If you do have customs to contend with, there are any number of beautiful souvenirs you can pick up around KL. Local company Arch does beautiful carvings of local scenery and architecture, in the form of bookmarks, models and photo frames. Or you can pick up wooden carved fans at Central Market, even elaborate replicas of the traditional Malay sword, the keris.
  • On May 27, 2013
    Emma Johnston answered the question: Emma Johnston

    What are the most unusual dining experiences in Kuala Lumpur?

    Dining in the dark
    As a concept, dining with the lights off isn't particularly new but that takes little away from its novelty. And as unusual dining experiences go, this one's pretty hard to beat. Quite literally doing what it says on the tin, KL's own dining in the dark offering – quite aptly called Dining in the Dark KL – can be found on Changkat Bukit Bintang, where its dim, experimental setting provides stark contrast to the bright lights of the street below.
    Dining in the Dark KL, 44A & 46A Changkat Bukit Bintang, KL. www.dininginthedarkkl.com

    Omakase at Kampachi
    When you arrive at Kampachi for the omakase menu, expect only one thing: to be eating what the chef wants you to eat. Omakase – basically meaning 'leave it to you' – is a form of Japanese cuisine in which the chef is left to their own devices to create a bespoke menu, usually involving the freshest, best produce of the day. And there are few better places to try the concept than at the newest Kampachi outlet. Located at the Norman Foster & Co-designed The Troika, Kampachi serves the very best of ingredients (flown directly from the Tsukiji fish market in Tokyo) in the most stylish of settings.
    Kampachi Troika KLCC, Lot G-3, The Troika, 19 Persiaran KLCC, KL. www.kampachi.com.my

    Revolving Restaurant at the KL Tower
    It's a bit of a tourist trap but the Atmosphere 360º revolving restaurant 282 metres up the KL Tower is definitely an experience. One floor above the popular (and recommend) viewing platform of this, the world's seventh highest telecommunications tower, the restaurant rotates – as its name suggests – a full 360 degrees while you dine. That sounds a little terrifying but don't worry, the pace is more Sunday morning amble than theme park attraction, meaning all you'll notice is the changing city scenery stretching out for miles.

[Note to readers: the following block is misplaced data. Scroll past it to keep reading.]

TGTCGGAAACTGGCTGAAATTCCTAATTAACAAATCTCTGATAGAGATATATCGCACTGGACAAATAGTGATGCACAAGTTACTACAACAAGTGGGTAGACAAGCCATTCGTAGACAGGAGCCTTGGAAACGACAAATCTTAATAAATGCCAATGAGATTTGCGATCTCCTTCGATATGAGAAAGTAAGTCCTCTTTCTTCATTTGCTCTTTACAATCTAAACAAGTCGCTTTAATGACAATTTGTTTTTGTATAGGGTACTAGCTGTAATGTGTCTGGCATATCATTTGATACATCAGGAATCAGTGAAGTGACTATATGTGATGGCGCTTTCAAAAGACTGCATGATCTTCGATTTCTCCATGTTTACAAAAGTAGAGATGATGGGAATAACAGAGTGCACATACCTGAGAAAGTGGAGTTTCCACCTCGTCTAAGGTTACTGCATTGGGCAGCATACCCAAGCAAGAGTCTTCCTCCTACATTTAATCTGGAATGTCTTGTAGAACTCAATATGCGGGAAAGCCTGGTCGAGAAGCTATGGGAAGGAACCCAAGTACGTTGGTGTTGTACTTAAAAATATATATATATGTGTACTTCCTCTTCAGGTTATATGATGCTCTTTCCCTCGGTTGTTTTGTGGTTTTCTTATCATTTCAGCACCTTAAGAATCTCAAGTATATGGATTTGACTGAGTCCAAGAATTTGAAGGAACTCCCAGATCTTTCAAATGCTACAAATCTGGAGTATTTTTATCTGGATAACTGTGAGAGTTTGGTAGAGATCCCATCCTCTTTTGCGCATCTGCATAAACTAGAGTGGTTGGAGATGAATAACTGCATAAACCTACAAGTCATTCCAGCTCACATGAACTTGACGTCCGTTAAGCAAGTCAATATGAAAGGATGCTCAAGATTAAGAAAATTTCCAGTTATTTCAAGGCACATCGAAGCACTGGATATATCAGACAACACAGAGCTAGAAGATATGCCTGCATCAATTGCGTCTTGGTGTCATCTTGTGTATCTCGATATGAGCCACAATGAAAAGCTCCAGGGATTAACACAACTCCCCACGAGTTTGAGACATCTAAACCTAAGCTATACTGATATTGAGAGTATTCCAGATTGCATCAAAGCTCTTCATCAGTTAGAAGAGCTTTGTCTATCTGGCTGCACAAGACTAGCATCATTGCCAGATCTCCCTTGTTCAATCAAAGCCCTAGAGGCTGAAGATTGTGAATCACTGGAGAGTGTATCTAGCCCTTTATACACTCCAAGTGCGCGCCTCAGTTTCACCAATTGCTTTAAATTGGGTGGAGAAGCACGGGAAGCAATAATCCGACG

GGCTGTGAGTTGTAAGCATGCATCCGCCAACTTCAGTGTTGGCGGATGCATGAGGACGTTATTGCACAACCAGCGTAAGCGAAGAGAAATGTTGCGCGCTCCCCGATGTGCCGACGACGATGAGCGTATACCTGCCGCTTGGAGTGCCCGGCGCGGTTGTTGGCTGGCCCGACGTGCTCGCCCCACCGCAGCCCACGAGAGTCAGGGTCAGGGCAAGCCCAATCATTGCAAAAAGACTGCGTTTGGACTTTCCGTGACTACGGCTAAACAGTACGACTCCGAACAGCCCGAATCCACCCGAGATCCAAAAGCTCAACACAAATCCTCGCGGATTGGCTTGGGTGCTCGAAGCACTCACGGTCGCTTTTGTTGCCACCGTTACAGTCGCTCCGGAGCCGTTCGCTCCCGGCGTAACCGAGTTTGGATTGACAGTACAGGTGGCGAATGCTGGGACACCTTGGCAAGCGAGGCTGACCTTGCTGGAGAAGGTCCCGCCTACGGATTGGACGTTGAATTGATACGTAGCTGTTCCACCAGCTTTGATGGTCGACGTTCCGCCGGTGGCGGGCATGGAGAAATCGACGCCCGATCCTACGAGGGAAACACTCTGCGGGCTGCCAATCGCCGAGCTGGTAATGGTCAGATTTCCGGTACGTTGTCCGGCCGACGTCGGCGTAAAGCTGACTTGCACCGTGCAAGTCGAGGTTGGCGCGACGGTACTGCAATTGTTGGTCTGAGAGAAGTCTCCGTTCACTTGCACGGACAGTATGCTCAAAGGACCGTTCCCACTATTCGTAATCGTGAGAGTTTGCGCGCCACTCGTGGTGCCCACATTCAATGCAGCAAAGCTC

Atmosphere 360, TH-02, Menara Kuala Lumpur, 2 Jalan Puncak, Off Jalan P Ramlee, KL. www.atmosphere360.com.my
  • On May 27, 2013
    Emma Johnston answered the question: Emma Johnston

    What are the best indoor activities in Kuala Lumpur?

    Art jamming
    'Art jamming is for all,' The Studio@KL's promo material states, and you soon realise what they mean by that. Bringing together members of the public of all art backgrounds,  the studio sets out to prove, in one three-hour session, that there is an artist lurking in everyone. Presented with an easel, apron, canvas and everything else you need to channel your inner Picasso, you're given a brief of 'Express yourself' and are encouraged to go wherever the paint takes you. It's different, relaxing and a whole lot of fun.
    Art jamming sessions are held at The Studio@KL, Solaris Dutamas, Mont Kiara, KL. A three-hour session, per 'jammer' costs RM120. www.thestudioatkl.com

    Dewan Filharmonik Petronas
    Taking up pride of place at the entrance to the Petronas Twin Towers, Dewan Philharmonic Petronas – the home of the Malaysian Philharmonic Orchestra – is perhaps the premier venue for classical music in Southeast Asia. Opened in 1998, the hall has welcomed some of the world's leading performers and continues to bring famed composers and orchestras to the Malaysian public and visitors.
    Dewan Filharmonik Petronas, Level 2, Tower 2, Petronas Twin Towers, KLCC. www.dfp.com.my

    Shopping centre flea markets
    Life in Malaysia seems to revolve ever more around the ubiquitous shopping malls, and the recent increase in the number of flea markets does nothing to buck the trend. Stocking everything from vintage Malaysian furniture, stamps, posters and gramophones (try Amcorp Mall's weekly flea market) to clothing, kids' toys, stationary and homemade food (stop by Bangsar Shopping Centre's monthly Seek & Keep Artisan Market), there's really no need to leave the air conditioning.
    Amcorp Mall Flea Market, Saturdays & Sundays. Amcorp Mall 18 Persiaran Barat, Petaling Jaya.
    BSC Seek & Keep Artisan Market, Monthly. Bangsar Shopping Centre, 285 Jalan Maarof, Bukit Bandaraya, KL.
  • On May 24, 2013
    Emma Johnston answered the question: Emma Johnston

    What are the best museums in Kuala Lumpur?

    Kuala Lumpur is, unfortunately, a little short on quality museums, as the state-run institutions are somewhat old and dusty. There are a few worthy candidates though, and Malaysia’s colourful history is told well through their exhibitions.

    Islamic Arts Museum Malaysia
    The IAMM is a truly beautiful space, worth visiting to marvel at the architecture alone.  There are a number of permanent galleries, showcasing architecture, jewellery, textiles, metalwork and more from around the region. The museum also regularly hosts international touring exhibitions.
    www.iamm.org.my

    Kuala Lumpur City Gallery
    Run by Arch, the company that produces beautiful carved wood veneer souvenirs, KL City Gallery is located just off Merdeka Square. It’s not a huge place, but thoughtfully planned out, and you’ll be able to read about Kuala Lumpur’s chequered history and look at old photographs and new recreations of city life through the years.
    www.klcitygallery.com

    Bank Negara Malaysia Money Museum and Art Gallery
    If you’d like to learn about the history of money in Malaysia (a more interesting topic than it sounds), this is the place to be. You’ll be able to see the design progression of currency notes and handle old coins. The art gallery attached to the museum is one of the best in the city, housing the work of some of the most prominent Malaysian artists of our time.
    museum.bnm.gov.my